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Concern is widespread that artificially generated ‘deepfake’ videos pose a major potential problem for those targeted, be they companies, CEOs, celebrities, academics and commentators, or politicians.

A new study of 14,678 deepfake videos by cybersecurity company Deeptrace suggests otherwise. Deepfakes may generate millions of views, yet the great majority (96%) are pornographic and have little wider societal impact.

Of those that are not pornographic, such as Chinese deepfake face-swapping app Zao or a recent spoof of former Italian PM Matteo Renzi, most are designed to entertain. Only a tiny minority have been expressly designed to sow misinformation or disinformation, or to damage reputation.

The reputational threat of deepfakes

This may change all too soon. Deepfakes are increasingly realistic, freely available, and easy to make. Artificial voice company Lyrebird promises it can create a digital voice that sounds like you in a few minutes (even if my voice apparently proved less than straight-forward.)

It is surely only a matter of time before we see more regular instances of deepfakes damaging – directly or indirectly – companies, governments and individuals through false or misleading news stories, hoaxes and reputational attacks.

A recent example: controversial Canadian psychology professor Jordan Peterson recently found himself at the mercy of a website where anyone could generate clips of themselves talking in his voice, forcing him to threaten legal action. The simulator has since been taken offline.

In another case a political private secretary in the Malaysia government was arrested over a video allegedly showing him having illegal gay sex with the country’s minister of economic affairs. The country’s leader responded by saying the video was ‘cooked up’, but it remains unproven whether the video was manipulated. 

Reputational risks of deepfakes for companies include:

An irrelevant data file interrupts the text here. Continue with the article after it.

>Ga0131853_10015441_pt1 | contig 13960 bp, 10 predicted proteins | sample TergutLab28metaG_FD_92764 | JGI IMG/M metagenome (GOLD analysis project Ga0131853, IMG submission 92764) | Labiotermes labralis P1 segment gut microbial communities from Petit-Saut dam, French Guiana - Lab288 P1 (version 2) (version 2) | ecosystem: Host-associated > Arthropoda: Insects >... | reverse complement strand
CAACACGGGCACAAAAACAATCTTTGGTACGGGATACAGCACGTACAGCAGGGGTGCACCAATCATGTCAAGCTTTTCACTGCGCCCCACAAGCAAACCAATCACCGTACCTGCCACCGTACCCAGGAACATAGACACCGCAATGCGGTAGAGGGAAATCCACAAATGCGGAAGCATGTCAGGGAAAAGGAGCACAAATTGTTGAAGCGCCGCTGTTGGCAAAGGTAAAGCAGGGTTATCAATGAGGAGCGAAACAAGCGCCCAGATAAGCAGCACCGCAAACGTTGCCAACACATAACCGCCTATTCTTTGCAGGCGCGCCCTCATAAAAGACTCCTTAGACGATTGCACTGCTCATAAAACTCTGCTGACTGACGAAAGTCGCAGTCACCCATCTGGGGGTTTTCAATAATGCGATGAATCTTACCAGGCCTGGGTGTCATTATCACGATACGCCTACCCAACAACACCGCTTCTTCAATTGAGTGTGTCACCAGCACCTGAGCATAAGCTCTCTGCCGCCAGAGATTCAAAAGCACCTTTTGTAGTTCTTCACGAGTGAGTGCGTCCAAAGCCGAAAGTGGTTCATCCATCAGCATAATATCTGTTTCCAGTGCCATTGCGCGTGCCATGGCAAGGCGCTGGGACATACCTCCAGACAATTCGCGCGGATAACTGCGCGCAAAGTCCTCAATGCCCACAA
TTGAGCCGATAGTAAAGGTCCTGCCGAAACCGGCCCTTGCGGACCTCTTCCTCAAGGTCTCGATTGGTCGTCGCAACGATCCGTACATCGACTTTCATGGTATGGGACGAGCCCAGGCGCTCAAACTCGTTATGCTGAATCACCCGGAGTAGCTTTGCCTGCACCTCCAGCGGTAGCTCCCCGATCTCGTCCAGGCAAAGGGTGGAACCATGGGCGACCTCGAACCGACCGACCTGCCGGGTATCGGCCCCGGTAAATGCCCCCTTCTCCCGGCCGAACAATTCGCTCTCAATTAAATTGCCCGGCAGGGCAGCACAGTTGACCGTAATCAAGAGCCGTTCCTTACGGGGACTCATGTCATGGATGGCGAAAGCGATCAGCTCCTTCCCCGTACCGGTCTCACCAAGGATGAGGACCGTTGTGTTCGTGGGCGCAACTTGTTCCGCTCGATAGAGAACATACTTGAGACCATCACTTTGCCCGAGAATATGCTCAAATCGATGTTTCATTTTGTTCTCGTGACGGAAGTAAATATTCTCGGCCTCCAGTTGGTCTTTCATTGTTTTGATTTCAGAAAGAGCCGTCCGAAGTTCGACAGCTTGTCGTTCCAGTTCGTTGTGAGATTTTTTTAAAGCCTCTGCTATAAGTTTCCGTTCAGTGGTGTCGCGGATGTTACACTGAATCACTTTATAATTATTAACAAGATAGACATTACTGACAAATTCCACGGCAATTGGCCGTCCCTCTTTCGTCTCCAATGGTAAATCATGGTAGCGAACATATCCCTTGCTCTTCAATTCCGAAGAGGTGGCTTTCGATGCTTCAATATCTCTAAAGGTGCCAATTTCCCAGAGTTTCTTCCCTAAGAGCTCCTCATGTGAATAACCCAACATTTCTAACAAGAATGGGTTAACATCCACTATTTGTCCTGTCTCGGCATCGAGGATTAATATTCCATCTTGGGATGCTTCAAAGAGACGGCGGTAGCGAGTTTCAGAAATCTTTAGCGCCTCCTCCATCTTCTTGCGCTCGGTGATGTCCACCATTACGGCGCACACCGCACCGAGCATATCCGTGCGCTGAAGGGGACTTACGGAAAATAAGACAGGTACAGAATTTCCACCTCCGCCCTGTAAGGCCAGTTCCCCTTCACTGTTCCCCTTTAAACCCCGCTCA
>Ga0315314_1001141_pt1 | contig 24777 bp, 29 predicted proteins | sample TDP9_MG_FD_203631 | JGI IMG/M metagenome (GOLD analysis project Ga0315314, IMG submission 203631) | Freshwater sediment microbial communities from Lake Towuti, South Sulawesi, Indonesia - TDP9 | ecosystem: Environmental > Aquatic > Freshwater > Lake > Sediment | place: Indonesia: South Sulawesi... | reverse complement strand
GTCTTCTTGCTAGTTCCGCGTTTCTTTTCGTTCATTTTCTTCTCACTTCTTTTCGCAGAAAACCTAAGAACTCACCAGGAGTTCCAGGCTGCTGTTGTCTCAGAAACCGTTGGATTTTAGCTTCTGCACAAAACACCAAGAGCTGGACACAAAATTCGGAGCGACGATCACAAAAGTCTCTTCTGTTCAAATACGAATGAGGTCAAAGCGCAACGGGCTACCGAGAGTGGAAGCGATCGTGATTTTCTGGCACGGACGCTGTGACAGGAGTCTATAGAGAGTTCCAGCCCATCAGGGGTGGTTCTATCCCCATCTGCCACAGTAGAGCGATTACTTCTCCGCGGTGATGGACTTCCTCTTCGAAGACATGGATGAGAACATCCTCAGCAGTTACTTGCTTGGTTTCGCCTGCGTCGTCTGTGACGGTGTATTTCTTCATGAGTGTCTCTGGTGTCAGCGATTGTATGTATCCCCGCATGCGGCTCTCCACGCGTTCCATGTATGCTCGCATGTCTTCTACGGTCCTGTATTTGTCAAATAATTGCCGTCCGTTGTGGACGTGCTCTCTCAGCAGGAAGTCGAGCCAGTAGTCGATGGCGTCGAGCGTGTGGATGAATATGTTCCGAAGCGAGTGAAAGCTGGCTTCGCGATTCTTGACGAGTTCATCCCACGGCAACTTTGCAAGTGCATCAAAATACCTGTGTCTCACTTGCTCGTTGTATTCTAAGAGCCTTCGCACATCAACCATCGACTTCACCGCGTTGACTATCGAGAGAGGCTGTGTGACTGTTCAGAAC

• A fake CEO town hall video regarding the new company strategy is ‘leaked’ to the outside world, allegedly by a short seller
  • The voice of a politician is used to manipulate a senior director into discussing allegations of corporate fraud
  • A fake recording of two executive board directors discussing the sexual habits of a colleague is used to blackmail the company
  • An outsider gains entrance to a secured office by impersonating the voice of a company employee.

Spread over the internet and social media and excavating distrust in institutions and deep geo-political tensions, the risks of malevolent deepfakes are only now starting to emerge.

While the likelihood of a deepfake attack remains low in the short-term, and impact remains hard to quantify, every organisation would be wise to start considering what it may mean for its name and image.

Deepfakes are only one form of AI, though arguably pose the most direct reputational risk.

I am collecting examples of AI risks in the public domain via my AI and Algorithmic Incident and Controversy Repository.

Accurate and fair contributions are welcome. 

Last week I had the fortune to be invited to speak on the topic of reputational risk management to MBA students and assorted internal auditors, risk managers, HR and communications executives at the Othman Yeop Abdullah Graduate School of Business at the Universiti Utara Malaysia in Kuala Lumpur.